Why Does Congress Flail? Voters reward positions more than success.

This week, Congress may greet the new (fiscal) year, which began on October 1, with a period of reflection and atonement. As of today, the House has passed six out of twelve appropriations bills, the Senate just one.  This week, with days to spare, Congress granted itself a seven-week extension after narrowly avoiding a complete shutdown over FEMA funding. Since Congressional poll ratings were already extremely low, this narrow escape from a government shutdown has renewed criticism of Congressional dysfunction, e.g. Tom Friedman, Peter Orszag, and Ezra Klein.

The source of most public frustration is that Congress struggles to compromise on solutions to major problems or even routine “maintenance” legislation. Both scholars and media reports blame this on ideological polarization:  Republicans and Democrats just have starkly different views of how this country should be governed.  But this does not explain why a) the parties also cannot agree on proposals that they essentially agree on, e.g. tax cuts for small business, or setting up a budget commission (circa January 2010).  Nor does it explain why, despite their differences, they do not quickly arrive at the inevitable compromises immediately rather than the slow, nerve-rattling, edge-of-the-abyss negotiations we observe.

The most recent edition of the Journal of Politics includes an article by Philip Jones that, in my view, does a lot to explain Congressional dysfunction.  ”Which Buck Stops Here?” (ungated) tests whether voters’ decisions in the 2006 Senate elections were based on incumbent senators’ policy positions, or the state of the national economy and the occupation of Iraq.  Even controlling for party affiliation and ideological similarity, Jones finds that voters weighed policy positions in their vote choices, while “peace and prosperity” outcomes had little impact on voters’ support for incumbent senators.  Figure 1 displays these findings:  the nearly flat lines for the first two charts show the minimal effect of policy outcomes on vote choice, while the steep upward slope of the bottom figure illustrates how the more voters agree with senators on policy positions, the more likely they were to vote for the incumbent.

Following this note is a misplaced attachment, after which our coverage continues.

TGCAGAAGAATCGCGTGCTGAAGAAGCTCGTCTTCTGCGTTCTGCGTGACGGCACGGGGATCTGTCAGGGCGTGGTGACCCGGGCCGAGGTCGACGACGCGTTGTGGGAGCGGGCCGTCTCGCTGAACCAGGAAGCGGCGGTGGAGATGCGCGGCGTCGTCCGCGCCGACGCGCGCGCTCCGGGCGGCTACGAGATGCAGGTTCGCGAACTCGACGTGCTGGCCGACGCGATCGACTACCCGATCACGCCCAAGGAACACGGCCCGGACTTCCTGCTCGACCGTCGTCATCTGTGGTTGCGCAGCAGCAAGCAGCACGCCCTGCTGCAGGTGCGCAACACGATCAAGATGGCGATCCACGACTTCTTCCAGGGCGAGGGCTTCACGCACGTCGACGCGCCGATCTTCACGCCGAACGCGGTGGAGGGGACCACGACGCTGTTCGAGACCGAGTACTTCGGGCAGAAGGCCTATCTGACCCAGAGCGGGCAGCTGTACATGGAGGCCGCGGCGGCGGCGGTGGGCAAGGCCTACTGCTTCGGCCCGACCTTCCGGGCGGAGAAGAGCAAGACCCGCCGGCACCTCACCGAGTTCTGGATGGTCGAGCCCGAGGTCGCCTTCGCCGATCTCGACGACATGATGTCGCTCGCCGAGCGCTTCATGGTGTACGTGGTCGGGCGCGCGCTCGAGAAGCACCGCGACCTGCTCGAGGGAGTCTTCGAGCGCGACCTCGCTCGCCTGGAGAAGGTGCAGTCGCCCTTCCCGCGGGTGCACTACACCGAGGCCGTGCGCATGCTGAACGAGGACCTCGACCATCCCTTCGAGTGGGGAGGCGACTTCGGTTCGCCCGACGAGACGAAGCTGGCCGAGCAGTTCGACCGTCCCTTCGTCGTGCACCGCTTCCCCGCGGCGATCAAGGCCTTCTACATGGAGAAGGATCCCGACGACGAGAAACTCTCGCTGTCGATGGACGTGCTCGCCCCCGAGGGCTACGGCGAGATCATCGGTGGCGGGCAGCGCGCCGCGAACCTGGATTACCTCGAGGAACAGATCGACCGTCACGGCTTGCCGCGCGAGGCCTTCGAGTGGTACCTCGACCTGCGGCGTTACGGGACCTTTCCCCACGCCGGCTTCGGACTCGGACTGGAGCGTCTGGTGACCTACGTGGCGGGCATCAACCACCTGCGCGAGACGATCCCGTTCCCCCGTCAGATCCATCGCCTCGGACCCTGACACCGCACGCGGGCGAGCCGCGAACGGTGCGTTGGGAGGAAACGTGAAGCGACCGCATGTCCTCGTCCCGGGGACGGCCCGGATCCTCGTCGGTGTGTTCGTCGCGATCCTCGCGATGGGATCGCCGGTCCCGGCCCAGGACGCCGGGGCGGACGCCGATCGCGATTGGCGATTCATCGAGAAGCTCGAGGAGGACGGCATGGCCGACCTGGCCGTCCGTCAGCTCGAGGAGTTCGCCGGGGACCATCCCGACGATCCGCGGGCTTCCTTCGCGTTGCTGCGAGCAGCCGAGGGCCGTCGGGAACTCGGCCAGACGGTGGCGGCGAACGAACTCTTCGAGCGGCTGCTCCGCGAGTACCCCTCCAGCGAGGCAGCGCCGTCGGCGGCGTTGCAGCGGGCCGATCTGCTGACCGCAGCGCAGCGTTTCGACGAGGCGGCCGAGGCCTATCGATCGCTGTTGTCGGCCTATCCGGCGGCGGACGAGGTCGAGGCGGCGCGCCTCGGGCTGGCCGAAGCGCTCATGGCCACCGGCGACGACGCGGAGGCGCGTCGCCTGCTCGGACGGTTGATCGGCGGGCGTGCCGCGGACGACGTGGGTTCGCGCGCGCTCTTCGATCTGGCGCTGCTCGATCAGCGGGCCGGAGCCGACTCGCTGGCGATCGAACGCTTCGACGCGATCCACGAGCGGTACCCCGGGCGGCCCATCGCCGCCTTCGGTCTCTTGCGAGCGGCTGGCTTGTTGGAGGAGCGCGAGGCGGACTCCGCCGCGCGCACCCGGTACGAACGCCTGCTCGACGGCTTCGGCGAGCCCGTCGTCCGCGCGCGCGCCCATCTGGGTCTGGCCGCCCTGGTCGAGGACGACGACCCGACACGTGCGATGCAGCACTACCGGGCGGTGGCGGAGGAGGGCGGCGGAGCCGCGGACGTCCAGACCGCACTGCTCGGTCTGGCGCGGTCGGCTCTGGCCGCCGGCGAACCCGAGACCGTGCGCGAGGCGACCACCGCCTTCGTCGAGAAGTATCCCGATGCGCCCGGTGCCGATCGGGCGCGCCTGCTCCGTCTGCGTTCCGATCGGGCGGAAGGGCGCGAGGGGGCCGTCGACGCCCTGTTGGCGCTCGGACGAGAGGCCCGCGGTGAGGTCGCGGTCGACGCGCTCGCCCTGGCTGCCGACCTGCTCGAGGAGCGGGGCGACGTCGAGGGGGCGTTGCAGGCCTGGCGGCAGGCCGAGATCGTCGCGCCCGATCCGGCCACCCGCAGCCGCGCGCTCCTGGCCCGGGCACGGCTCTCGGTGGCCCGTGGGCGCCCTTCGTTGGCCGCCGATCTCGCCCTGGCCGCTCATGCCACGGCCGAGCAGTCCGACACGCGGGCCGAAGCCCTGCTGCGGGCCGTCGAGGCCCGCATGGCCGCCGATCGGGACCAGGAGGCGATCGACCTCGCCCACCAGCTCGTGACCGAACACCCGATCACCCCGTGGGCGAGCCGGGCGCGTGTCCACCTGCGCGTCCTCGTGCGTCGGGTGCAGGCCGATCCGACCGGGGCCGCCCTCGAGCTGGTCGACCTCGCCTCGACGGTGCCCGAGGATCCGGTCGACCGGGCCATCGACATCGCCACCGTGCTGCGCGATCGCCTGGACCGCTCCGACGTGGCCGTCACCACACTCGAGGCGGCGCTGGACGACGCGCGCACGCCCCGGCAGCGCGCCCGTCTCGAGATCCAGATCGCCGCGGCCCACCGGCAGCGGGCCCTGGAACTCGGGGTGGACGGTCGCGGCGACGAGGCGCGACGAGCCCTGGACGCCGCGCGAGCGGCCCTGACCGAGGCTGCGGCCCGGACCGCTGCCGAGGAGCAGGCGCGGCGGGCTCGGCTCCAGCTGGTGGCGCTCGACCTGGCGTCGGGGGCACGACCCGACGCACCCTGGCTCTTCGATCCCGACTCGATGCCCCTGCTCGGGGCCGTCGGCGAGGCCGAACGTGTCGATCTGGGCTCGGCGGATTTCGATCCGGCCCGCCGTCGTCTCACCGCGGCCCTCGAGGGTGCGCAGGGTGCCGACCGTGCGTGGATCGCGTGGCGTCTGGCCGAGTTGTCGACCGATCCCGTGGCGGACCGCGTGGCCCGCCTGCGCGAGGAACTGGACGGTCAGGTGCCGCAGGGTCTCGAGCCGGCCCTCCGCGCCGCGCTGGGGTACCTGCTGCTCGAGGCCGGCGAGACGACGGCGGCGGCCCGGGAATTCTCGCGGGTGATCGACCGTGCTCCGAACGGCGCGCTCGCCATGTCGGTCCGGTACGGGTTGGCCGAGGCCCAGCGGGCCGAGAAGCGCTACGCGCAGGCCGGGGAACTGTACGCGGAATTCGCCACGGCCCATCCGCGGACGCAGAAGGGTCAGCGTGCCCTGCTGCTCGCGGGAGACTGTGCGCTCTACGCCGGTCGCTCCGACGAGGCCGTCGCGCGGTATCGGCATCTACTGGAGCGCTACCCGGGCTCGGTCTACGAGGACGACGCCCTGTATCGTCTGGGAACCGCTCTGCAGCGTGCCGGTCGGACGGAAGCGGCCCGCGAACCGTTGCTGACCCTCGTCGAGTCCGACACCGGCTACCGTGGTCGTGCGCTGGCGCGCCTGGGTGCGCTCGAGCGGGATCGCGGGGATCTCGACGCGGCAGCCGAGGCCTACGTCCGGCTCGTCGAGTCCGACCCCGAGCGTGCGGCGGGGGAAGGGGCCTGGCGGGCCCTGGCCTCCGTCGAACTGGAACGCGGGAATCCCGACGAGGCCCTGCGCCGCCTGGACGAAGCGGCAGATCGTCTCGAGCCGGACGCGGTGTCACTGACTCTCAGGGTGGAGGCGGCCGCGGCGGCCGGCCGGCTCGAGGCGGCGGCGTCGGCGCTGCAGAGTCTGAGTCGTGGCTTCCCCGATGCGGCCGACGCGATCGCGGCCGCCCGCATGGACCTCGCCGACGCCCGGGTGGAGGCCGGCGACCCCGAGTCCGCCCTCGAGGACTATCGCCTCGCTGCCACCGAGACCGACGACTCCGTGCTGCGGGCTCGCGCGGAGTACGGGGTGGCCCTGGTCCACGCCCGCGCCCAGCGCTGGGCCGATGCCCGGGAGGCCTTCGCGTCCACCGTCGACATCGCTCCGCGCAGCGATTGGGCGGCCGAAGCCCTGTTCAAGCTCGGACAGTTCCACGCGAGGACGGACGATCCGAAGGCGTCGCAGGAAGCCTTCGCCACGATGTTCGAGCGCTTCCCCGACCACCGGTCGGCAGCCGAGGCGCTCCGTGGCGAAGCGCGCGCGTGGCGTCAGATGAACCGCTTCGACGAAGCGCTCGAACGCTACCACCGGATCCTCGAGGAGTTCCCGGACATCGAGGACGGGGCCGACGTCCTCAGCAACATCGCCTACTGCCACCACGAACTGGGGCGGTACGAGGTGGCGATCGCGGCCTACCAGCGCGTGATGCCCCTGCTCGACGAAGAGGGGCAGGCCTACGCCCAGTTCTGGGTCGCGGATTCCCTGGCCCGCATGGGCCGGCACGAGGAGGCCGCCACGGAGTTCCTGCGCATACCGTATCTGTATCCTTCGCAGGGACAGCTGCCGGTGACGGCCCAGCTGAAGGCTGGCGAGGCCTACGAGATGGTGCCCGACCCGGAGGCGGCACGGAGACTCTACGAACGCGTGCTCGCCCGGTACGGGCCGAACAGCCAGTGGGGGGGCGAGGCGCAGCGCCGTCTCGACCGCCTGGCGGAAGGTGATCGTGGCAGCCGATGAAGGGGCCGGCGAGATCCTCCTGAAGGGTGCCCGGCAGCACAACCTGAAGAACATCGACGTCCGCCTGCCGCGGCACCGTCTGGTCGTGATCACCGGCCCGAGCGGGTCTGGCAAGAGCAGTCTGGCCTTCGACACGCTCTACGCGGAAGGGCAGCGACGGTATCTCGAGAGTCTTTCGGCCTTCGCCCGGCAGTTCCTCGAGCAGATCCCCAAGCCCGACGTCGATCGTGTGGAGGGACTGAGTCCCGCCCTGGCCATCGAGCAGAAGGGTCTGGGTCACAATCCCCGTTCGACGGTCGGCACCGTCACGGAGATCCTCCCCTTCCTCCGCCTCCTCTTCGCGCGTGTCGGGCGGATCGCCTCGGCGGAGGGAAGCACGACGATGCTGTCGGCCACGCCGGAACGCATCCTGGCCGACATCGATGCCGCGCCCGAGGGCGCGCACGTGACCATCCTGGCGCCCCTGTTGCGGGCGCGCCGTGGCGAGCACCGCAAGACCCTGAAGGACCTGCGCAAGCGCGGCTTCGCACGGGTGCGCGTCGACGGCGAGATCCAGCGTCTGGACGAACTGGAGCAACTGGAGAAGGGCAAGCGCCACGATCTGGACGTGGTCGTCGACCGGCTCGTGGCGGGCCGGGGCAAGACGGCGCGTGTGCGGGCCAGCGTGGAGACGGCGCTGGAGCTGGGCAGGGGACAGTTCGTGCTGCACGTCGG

The article goes on to compare the effects for Republican and Democratic Senators, and to demonstrate that election analyses that that only test for the effects of policy outcomes without considering candidates’ policy positions are likely to reach the wrong conclusions.

As Jones points out, these results are a “relief” to members of Congress, who have little personal control over collective policy outcomes but do control their portfolio of issue positions.  On the other hand, these results also help explain why it is so hard for members of Congress to compromise (say, on FY2012 appropriations bills): deviating from their policy positions to achieve a compromise may have significant electoral costs with little political gain for actually getting something done.

7 Responses to Why Does Congress Flail? Voters reward positions more than success.

  1. David October 3, 2011 at 8:35 am #

    In a nutshell, voters are responsible for political dysfunction because they expect elected officials to maintain ideological values while failing to grade them on their ability to “get things done.” And politicians love this because all they have to do is be intransigent. Or lie about their true beliefs. Which just about sums up Congress and the President.